He also wrote that net neutrality is key to the Web's future. "Debate has risen again in the past year about whether government legislation is needed to protect net neutrality. It is," he wrote.
He sounded baffled by a suggestion from Google and Verizon earlier this year that net neutrality should not apply to mobile phones. "It is also bizarre to imagine that my fundamental right to access the information source of my choice should apply when I am on my WiFi-connected computer at home, but not when I use my cell phone," he wrote.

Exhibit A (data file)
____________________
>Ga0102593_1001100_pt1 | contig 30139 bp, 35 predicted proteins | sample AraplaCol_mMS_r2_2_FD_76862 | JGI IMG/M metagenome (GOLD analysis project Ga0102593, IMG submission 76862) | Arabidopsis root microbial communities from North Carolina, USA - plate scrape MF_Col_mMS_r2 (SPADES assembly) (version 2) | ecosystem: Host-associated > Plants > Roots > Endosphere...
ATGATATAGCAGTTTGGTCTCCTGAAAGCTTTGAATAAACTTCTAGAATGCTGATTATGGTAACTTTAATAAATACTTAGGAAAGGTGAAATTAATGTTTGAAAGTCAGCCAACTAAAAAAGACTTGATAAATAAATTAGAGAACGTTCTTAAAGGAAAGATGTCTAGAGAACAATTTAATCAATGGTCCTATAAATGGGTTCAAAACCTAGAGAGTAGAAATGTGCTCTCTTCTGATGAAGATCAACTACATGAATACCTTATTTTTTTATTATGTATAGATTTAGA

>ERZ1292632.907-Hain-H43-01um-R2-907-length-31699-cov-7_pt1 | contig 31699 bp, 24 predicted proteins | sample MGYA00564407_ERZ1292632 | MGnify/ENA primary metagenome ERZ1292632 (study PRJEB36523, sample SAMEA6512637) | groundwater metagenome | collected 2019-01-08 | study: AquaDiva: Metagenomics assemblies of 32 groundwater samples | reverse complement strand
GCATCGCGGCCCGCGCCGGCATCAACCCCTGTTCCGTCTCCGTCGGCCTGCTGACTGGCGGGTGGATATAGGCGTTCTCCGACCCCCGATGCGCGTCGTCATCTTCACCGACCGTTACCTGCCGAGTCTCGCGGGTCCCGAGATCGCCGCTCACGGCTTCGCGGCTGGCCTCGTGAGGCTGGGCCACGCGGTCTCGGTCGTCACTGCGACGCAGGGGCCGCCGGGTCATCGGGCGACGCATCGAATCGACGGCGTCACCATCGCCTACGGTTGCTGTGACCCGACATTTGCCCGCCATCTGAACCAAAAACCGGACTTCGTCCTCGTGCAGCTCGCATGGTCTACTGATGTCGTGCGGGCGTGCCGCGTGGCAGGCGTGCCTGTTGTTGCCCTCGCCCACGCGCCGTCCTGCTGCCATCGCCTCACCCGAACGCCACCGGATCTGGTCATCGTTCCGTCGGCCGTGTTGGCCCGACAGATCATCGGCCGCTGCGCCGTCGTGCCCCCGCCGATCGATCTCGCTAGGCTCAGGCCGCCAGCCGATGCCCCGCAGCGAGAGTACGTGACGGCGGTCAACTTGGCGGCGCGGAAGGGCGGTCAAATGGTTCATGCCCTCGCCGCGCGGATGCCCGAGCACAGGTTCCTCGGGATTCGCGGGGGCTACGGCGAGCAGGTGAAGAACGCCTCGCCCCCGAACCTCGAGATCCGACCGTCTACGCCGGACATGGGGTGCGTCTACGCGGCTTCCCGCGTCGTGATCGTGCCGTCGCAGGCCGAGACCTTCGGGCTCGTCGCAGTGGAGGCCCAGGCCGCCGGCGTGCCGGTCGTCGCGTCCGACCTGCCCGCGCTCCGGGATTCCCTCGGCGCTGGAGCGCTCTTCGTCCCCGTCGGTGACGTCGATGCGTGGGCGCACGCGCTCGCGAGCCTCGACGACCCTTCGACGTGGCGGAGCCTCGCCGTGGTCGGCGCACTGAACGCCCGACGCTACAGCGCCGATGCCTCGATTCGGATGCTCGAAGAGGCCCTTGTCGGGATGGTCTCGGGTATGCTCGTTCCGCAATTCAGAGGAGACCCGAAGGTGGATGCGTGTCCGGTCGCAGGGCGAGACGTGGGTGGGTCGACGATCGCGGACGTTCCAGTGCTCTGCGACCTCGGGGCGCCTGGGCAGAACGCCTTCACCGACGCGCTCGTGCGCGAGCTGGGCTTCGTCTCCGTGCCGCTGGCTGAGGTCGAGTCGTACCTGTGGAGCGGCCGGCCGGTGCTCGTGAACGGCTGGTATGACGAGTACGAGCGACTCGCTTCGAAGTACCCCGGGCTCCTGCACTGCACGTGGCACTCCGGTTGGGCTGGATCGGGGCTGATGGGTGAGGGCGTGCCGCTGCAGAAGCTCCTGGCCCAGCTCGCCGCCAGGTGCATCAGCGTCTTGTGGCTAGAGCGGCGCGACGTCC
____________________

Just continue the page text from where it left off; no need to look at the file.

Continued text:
If the basic principles of the Web are upheld -- including support for open standards, making data openly shareable, and net neutrality -- the Web promises some "fantastic future capabilities," he said.
Linked data is one example of future promise. Tagging individual pieces of data, within a document for example, would allow applications to read and manipulate more information. That could help scientists, for example, more easily collect all data on a certain subject.
"The goal of the Web is to serve humanity," he wrote. "We build it now so that those who come to it later will be able to create things that we cannot ourselves imagine."